The code I'm referring to is found here: Link to code
I read that the buffer overflow exploit uses a buffer that looks something like this:
| NOP SLED | SHELLCODE | REPEATED RETURN ADDRESS |
From what I understand the exploit happens when the buffer is put onto the stack as a function parameter and overwrites the function's return address. I also understand that the repeated return address points to the NOP sled in the same buffer on the stack.
What I don't understand are the following:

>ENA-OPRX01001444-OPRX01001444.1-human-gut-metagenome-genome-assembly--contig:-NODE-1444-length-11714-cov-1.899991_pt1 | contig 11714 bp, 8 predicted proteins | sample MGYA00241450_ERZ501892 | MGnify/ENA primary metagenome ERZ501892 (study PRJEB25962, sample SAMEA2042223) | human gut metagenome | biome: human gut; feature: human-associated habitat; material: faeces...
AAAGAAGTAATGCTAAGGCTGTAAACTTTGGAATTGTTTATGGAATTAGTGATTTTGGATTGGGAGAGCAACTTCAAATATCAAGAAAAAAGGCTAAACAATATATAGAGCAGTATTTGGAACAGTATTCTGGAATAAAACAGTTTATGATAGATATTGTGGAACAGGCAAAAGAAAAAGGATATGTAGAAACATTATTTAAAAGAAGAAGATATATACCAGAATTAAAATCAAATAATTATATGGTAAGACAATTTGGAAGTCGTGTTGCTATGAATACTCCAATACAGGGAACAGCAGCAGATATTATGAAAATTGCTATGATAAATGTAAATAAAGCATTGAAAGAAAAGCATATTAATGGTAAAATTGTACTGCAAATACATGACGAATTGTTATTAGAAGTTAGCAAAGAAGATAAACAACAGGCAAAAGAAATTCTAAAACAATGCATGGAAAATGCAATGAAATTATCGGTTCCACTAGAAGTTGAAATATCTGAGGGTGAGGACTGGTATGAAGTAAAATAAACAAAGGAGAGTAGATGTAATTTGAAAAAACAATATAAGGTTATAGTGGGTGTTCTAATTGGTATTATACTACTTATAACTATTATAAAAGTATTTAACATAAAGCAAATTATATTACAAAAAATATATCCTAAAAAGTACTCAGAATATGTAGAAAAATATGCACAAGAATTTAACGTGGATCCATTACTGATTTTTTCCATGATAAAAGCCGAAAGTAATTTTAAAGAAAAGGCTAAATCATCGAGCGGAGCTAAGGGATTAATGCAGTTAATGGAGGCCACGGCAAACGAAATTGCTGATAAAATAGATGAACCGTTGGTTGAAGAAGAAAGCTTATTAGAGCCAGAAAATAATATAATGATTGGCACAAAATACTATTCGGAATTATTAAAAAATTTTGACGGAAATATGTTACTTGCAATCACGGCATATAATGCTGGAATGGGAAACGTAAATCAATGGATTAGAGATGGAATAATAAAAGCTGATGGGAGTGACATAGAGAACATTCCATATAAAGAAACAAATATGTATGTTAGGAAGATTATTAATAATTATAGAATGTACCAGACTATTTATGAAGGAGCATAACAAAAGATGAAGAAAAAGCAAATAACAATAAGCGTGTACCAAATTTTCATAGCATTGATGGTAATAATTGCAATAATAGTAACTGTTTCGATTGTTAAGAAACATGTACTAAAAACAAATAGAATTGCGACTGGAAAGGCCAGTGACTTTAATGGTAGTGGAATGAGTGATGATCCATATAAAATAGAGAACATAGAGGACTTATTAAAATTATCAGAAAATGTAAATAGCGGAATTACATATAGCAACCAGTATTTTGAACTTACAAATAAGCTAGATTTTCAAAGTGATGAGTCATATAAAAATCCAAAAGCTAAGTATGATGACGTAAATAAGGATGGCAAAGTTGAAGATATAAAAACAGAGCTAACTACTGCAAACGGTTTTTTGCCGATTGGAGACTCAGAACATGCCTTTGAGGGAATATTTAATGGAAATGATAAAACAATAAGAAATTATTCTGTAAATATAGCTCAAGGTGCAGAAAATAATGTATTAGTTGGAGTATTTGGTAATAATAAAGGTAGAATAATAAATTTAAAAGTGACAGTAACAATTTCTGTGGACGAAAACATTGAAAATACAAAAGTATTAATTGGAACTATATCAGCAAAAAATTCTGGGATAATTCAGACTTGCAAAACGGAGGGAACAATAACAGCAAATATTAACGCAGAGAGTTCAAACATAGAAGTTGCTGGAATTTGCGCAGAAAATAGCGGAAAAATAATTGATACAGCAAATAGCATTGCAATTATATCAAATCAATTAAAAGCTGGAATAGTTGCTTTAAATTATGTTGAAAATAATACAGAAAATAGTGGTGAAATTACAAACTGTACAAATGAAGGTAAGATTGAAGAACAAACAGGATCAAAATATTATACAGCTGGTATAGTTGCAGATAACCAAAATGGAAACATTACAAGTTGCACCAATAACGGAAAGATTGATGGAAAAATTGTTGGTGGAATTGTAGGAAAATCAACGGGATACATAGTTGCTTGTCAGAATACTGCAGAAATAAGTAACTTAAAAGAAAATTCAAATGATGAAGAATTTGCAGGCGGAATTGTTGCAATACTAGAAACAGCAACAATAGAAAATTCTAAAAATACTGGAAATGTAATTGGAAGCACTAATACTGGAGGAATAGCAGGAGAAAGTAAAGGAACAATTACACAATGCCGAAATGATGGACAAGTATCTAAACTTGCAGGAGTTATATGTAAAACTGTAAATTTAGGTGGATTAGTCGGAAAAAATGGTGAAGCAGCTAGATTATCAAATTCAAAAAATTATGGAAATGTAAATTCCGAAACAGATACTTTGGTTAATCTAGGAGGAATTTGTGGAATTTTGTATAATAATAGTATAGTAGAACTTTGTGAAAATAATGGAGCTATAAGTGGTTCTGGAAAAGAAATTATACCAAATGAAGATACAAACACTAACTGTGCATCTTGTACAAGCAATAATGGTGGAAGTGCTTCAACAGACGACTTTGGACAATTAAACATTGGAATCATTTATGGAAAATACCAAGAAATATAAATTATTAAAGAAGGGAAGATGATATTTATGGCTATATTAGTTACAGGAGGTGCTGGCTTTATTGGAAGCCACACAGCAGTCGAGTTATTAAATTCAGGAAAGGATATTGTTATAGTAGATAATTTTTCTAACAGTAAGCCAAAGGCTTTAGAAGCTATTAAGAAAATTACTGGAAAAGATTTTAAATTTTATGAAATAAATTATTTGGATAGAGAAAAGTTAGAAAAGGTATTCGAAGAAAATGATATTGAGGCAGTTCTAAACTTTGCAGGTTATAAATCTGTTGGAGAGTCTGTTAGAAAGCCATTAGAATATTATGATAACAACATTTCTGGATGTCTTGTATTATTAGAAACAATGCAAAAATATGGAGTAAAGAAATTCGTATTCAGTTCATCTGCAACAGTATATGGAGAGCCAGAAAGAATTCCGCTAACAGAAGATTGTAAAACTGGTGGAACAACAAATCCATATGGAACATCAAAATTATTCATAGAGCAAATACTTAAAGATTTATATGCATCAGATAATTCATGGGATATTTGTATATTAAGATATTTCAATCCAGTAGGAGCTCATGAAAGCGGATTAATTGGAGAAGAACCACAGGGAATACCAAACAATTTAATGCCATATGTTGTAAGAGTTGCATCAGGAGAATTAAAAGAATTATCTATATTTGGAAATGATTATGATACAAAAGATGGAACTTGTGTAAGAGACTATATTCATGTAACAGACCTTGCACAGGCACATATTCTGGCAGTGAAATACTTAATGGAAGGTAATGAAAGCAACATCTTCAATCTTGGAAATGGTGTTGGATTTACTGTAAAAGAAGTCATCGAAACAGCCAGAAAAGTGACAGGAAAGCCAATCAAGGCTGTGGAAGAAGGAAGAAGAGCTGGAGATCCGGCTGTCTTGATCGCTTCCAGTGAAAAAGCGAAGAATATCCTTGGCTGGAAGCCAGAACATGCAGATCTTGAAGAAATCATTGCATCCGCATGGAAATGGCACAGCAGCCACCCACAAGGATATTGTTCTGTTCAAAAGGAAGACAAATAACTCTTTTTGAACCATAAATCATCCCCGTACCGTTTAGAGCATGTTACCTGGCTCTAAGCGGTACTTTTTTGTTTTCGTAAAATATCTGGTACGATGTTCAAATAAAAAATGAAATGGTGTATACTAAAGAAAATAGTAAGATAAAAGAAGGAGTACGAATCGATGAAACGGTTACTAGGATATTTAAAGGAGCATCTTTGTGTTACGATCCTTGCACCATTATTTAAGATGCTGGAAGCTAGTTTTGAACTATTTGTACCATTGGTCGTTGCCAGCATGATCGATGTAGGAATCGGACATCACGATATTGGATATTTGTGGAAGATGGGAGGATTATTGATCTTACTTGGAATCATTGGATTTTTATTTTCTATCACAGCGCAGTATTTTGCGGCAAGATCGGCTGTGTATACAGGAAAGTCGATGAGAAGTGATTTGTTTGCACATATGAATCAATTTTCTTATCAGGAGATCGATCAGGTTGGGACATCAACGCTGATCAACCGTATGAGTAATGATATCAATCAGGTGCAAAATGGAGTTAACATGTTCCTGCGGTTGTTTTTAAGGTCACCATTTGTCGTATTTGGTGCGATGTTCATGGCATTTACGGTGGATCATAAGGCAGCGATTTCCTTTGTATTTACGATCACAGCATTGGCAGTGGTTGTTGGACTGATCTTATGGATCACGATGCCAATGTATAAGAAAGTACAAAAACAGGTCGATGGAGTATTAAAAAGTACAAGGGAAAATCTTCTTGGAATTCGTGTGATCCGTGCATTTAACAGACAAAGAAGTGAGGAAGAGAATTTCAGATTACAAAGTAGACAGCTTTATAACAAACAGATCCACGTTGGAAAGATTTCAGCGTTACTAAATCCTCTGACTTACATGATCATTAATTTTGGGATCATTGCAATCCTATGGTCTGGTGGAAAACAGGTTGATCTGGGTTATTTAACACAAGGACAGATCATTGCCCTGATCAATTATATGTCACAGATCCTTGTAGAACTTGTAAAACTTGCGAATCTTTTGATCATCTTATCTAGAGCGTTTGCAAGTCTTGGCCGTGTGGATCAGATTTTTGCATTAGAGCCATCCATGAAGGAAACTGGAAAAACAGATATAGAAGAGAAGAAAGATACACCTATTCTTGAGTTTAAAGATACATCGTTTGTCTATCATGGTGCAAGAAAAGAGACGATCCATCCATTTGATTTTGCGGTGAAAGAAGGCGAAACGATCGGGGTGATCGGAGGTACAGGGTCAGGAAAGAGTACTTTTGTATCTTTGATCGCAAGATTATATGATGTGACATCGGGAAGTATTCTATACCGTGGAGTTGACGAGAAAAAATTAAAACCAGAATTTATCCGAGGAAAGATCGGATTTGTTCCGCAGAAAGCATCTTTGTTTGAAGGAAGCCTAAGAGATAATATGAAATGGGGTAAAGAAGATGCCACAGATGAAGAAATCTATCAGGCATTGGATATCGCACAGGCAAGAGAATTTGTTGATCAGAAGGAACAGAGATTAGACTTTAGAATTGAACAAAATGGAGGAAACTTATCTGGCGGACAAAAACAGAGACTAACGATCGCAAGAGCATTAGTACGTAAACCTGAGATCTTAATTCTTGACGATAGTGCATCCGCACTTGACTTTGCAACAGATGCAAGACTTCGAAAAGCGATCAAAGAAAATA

Why does the return address have to point to the shellcode in the same buffer? Someone told me that I can't have the return address point to the shellcode array (as opposed to an address in the NOP sled in the same buffer) because different processes can't access each other's memory or something of that sort. I'd love it if anyone can explain this to me.
How is the return address on the buffer perfectly aligned with the original one so the
retcommand will read the correct address and not read it from the middle for example. What I'm referring to is that the repeated return command on the buffer overwrites the original return command on the stack which was pushed there with the
callinstruction. Why is the overwriting return address perfectly aligned with the original one?